Occupational immunologic lung disease is characterized by an immunologic response in the lung to an airborne agent inhaled in the work environment and can be subdivided into immunologically mediated occupational asthma (OA) and hypersensitivity pneumonitis (HP). Irritant-induced OA, a separate nonimmunologic entity, can be due to chronic exposure to inhaled irritants or reactive airways dysfunction syndrome (RADS). RADS is defined as an asthma-like syndrome that persists for >3 months and occurs within minutes to hours after a single exposure to a high concentration of a respiratory irritant. Workers in high-risk fields for OA include farmers, printers, wood workers, painters, plastics workers, cleaners, spray painters, electrical workers, and health-care workers. OA can be triggered by high-molecular-weight (HMW) proteins that act as complete allergens or by low-molecular-weight (LMW) sensitizers that act as haptens. HMW proteins (>10 kDa) are generally derived from microorganisms (such as molds and bacteria, including thermophilic actinomycetes), plants (such as latex antigens and flour proteins), or animals (such as animal dander, avian proteins, and insect scales) and are not specifically regulated by the Occupational Safety and Health Administration. LMW haptens that bind to proteins in the respiratory mucosa include some Occupational Safety and Health Administration regulated substances, such as isocyanates, anhydrides, and platinum. HP can present in an acute, chronic, or subacute form. The acute, subacute, and early chronic form is characterized by a CD4+ T-helper type 1 and CD8+ lymphocyte alveolitis. Classically the bronchoalveolar lavage in HP will show a CD4/CD8 ratio of <1.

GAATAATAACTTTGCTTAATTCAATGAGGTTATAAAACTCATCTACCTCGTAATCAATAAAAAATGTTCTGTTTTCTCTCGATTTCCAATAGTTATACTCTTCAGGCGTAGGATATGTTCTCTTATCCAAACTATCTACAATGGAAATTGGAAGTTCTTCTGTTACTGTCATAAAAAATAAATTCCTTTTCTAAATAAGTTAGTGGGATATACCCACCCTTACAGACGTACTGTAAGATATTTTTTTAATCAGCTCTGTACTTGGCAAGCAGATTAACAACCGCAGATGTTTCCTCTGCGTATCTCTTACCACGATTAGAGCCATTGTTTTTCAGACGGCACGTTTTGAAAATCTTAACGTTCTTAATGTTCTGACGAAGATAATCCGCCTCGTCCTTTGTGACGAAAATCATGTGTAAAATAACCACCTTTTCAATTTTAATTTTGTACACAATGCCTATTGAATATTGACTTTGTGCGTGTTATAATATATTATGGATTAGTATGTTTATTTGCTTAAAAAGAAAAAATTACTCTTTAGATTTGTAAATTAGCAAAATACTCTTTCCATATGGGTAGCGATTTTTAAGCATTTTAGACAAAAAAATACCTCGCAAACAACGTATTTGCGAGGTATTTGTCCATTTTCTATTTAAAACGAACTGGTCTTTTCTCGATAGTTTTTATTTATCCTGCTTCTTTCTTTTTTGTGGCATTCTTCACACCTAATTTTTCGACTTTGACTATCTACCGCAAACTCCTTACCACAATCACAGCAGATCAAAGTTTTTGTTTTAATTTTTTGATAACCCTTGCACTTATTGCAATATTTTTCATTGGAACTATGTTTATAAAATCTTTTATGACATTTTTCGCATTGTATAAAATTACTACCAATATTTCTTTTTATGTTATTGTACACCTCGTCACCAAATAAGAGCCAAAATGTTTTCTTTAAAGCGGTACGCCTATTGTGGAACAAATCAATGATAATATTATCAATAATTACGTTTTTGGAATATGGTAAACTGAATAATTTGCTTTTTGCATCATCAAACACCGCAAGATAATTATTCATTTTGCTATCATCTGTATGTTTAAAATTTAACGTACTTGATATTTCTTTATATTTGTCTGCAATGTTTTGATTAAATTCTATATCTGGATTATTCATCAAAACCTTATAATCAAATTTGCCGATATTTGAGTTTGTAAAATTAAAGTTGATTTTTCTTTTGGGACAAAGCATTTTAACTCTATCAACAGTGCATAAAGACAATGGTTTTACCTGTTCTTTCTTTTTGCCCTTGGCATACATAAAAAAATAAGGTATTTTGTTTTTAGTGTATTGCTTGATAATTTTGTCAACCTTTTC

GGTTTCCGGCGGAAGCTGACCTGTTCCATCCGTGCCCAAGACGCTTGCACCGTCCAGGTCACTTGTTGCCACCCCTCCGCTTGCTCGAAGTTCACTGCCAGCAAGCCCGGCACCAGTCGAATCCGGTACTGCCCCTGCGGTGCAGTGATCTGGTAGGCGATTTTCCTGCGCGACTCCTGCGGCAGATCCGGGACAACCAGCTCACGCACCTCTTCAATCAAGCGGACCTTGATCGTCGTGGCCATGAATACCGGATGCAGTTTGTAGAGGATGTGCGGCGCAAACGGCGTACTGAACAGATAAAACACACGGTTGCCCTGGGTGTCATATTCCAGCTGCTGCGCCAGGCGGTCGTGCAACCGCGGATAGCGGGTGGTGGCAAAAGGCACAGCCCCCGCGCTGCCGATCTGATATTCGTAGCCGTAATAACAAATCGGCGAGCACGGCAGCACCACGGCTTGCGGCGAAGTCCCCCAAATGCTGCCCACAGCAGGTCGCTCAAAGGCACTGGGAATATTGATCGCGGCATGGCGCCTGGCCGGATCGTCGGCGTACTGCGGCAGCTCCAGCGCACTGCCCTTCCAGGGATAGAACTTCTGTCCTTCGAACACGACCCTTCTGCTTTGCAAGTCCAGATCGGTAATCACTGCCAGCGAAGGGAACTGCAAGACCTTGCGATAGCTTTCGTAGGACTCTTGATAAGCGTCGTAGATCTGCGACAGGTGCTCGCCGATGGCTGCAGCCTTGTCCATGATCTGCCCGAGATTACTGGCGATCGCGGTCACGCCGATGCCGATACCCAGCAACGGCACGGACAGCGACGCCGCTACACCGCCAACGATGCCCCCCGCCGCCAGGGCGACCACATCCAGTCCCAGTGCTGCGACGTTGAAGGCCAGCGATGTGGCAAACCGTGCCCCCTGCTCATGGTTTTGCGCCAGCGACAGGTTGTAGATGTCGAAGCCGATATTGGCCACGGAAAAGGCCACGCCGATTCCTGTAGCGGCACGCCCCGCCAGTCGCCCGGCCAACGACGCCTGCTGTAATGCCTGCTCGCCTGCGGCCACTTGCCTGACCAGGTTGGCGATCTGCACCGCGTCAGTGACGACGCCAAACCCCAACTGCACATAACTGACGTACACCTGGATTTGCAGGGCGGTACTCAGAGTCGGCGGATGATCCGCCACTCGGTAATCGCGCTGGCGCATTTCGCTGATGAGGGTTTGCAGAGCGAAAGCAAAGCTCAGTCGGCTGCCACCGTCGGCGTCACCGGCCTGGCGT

ASJC Scopus subject areas
- Immunology and Allergy
- Pulmonary and Respiratory Medicine